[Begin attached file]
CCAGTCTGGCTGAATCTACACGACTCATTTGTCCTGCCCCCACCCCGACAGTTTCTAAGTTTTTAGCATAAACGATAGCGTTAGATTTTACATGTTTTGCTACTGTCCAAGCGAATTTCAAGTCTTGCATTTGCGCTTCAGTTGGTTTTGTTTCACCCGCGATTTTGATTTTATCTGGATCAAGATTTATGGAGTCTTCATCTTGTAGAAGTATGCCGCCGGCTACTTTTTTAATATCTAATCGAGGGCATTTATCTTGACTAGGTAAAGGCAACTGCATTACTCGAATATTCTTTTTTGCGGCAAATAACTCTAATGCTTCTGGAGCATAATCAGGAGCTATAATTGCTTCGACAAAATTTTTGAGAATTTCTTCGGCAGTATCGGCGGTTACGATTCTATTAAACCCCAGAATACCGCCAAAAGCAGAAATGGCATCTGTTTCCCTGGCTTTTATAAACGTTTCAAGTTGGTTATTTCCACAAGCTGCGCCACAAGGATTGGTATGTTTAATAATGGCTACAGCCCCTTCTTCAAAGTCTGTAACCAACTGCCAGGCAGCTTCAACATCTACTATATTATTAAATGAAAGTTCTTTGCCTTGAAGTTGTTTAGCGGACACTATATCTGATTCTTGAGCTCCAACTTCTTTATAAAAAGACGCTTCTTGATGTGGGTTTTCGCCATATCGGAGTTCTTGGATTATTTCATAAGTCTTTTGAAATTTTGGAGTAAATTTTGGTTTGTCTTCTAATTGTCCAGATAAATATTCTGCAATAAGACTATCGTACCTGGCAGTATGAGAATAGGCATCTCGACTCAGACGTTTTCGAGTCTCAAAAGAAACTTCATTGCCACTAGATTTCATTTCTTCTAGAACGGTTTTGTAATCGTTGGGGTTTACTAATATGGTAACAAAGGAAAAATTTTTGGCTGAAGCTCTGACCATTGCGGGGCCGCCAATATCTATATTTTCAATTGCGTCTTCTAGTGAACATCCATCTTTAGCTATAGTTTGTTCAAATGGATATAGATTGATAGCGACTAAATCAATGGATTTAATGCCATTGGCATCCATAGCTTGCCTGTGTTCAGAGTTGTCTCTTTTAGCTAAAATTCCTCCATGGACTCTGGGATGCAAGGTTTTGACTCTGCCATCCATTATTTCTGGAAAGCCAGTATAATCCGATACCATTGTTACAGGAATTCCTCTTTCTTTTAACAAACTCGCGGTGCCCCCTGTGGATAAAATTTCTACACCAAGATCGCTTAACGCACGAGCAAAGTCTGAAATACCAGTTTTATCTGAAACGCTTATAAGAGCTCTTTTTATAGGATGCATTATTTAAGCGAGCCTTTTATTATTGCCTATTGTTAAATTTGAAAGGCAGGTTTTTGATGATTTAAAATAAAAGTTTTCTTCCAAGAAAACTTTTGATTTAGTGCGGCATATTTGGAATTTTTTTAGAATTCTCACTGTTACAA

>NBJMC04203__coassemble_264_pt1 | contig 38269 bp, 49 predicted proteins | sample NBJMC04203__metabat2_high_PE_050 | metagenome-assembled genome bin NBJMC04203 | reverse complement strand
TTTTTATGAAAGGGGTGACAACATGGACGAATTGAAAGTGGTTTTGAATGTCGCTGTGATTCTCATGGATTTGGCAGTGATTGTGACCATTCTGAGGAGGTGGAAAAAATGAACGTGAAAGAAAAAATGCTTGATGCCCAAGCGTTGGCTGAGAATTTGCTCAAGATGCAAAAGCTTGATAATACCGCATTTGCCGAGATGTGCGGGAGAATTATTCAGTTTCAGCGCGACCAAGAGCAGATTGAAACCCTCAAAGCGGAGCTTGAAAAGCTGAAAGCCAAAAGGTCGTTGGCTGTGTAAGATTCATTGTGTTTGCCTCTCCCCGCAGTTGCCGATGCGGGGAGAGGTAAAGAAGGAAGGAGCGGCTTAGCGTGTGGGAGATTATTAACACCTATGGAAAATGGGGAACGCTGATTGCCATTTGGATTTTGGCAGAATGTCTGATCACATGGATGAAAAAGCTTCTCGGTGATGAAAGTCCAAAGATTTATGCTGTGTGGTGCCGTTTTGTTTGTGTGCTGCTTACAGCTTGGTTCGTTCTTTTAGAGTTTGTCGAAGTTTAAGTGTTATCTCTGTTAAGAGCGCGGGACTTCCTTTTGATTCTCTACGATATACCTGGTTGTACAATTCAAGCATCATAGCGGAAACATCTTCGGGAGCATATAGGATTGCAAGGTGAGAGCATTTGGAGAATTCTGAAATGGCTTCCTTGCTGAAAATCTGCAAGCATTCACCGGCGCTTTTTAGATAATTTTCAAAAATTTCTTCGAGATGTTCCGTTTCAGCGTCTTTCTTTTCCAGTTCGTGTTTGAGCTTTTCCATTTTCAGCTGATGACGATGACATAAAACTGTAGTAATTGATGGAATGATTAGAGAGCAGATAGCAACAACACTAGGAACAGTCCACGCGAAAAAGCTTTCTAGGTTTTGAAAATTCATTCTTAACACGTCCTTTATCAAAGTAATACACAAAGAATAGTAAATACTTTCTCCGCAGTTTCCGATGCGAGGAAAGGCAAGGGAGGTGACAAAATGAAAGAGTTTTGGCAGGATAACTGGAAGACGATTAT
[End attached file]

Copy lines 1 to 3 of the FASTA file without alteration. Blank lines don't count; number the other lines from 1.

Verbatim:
CCAGTCTGGCTGAATCTACACGACTCATTTGTCCTGCCCCCACCCCGACAGTTTCTAAGTTTTTAGCATAAACGATAGCGTTAGATTTTACATGTTTTGCTACTGTCCAAGCGAATTTCAAGTCTTGCATTTGCGCTTCAGTTGGTTTTGTTTCACCCGCGATTTTGATTTTATCTGGATCAAGATTTATGGAGTCTTCATCTTGTAGAAGTATGCCGCCGGCTACTTTTTTAATATCTAATCGAGGGCATTTATCTTGACTAGGTAAAGGCAACTGCATTACTCGAATATTCTTTTTTGCGGCAAATAACTCTAATGCTTCTGGAGCATAATCAGGAGCTATAATTGCTTCGACAAAATTTTTGAGAATTTCTTCGGCAGTATCGGCGGTTACGATTCTATTAAACCCCAGAATACCGCCAAAAGCAGAAATGGCATCTGTTTCCCTGGCTTTTATAAACGTTTCAAGTTGGTTATTTCCACAAGCTGCGCCACAAGGATTGGTATGTTTAATAATGGCTACAGCCCCTTCTTCAAAGTCTGTAACCAACTGCCAGGCAGCTTCAACATCTACTATATTATTAAATGAAAGTTCTTTGCCTTGAAGTTGTTTAGCGGACACTATATCTGATTCTTGAGCTCCAACTTCTTTATAAAAAGACGCTTCTTGATGTGGGTTTTCGCCATATCGGAGTTCTTGGATTATTTCATAAGTCTTTTGAAATTTTGGAGTAAATTTTGGTTTGTCTTCTAATTGTCCAGATAAATATTCTGCAATAAGACTATCGTACCTGGCAGTATGAGAATAGGCATCTCGACTCAGACGTTTTCGAGTCTCAAAAGAAACTTCATTGCCACTAGATTTCATTTCTTCTAGAACGGTTTTGTAATCGTTGGGGTTTACTAATATGGTAACAAAGGAAAAATTTTTGGCTGAAGCTCTGACCATTGCGGGGCCGCCAATATCTATATTTTCAATTGCGTCTTCTAGTGAACATCCATCTTTAGCTATAGTTTGTTCAAATGGATATAGATTGATAGCGACTAAATCAATGGATTTAATGCCATTGGCATCCATAGCTTGCCTGTGTTCAGAGTTGTCTCTTTTAGCTAAAATTCCTCCATGGACTCTGGGATGCAAGGTTTTGACTCTGCCATCCATTATTTCTGGAAAGCCAGTATAATCCGATACCATTGTTACAGGAATTCCTCTTTCTTTTAACAAACTCGCGGTGCCCCCTGTGGATAAAATTTCTACACCAAGATCGCTTAACGCACGAGCAAAGTCTGAAATACCAGTTTTATCTGAAACGCTTATAAGAGCTCTTTTTATAGGATGCATTATTTAAGCGAGCCTTTTATTATTGCCTATTGTTAAATTTGAAAGGCAGGTTTTTGATGATTTAAAATAAAAGTTTTCTTCCAAGAAAACTTTTGATTTAGTGCGGCATATTTGGAATTTTTTTAGAATTCTCACTGTTACAA

>NBJMC04203__coassemble_264_pt1 | contig 38269 bp, 49 predicted proteins | sample NBJMC04203__metabat2_high_PE_050 | metagenome-assembled genome bin NBJMC04203 | reverse complement strand
TTTTTATGAAAGGGGTGACAACATGGACGAATTGAAAGTGGTTTTGAATGTCGCTGTGATTCTCATGGATTTGGCAGTGATTGTGACCATTCTGAGGAGGTGGAAAAAATGAACGTGAAAGAAAAAATGCTTGATGCCCAAGCGTTGGCTGAGAATTTGCTCAAGATGCAAAAGCTTGATAATACCGCATTTGCCGAGATGTGCGGGAGAATTATTCAGTTTCAGCGCGACCAAGAGCAGATTGAAACCCTCAAAGCGGAGCTTGAAAAGCTGAAAGCCAAAAGGTCGTTGGCTGTGTAAGATTCATTGTGTTTGCCTCTCCCCGCAGTTGCCGATGCGGGGAGAGGTAAAGAAGGAAGGAGCGGCTTAGCGTGTGGGAGATTATTAACACCTATGGAAAATGGGGAACGCTGATTGCCATTTGGATTTTGGCAGAATGTCTGATCACATGGATGAAAAAGCTTCTCGGTGATGAAAGTCCAAAGATTTATGCTGTGTGGTGCCGTTTTGTTTGTGTGCTGCTTACAGCTTGGTTCGTTCTTTTAGAGTTTGTCGAAGTTTAAGTGTTATCTCTGTTAAGAGCGCGGGACTTCCTTTTGATTCTCTACGATATACCTGGTTGTACAATTCAAGCATCATAGCGGAAACATCTTCGGGAGCATATAGGATTGCAAGGTGAGAGCATTTGGAGAATTCTGAAATGGCTTCCTTGCTGAAAATCTGCAAGCATTCACCGGCGCTTTTTAGATAATTTTCAAAAATTTCTTCGAGATGTTCCGTTTCAGCGTCTTTCTTTTCCAGTTCGTGTTTGAGCTTTTCCATTTTCAGCTGATGACGATGACATAAAACTGTAGTAATTGATGGAATGATTAGAGAGCAGATAGCAACAACACTAGGAACAGTCCACGCGAAAAAGCTTTCTAGGTTTTGAAAATTCATTCTTAACACGTCCTTTATCAAAGTAATACACAAAGAATAGTAAATACTTTCTCCGCAGTTTCCGATGCGAGGAAAGGCAAGGGAGGTGACAAAATGAAAGAGTTTTGGCAGGATAACTGGAAGACGATTAT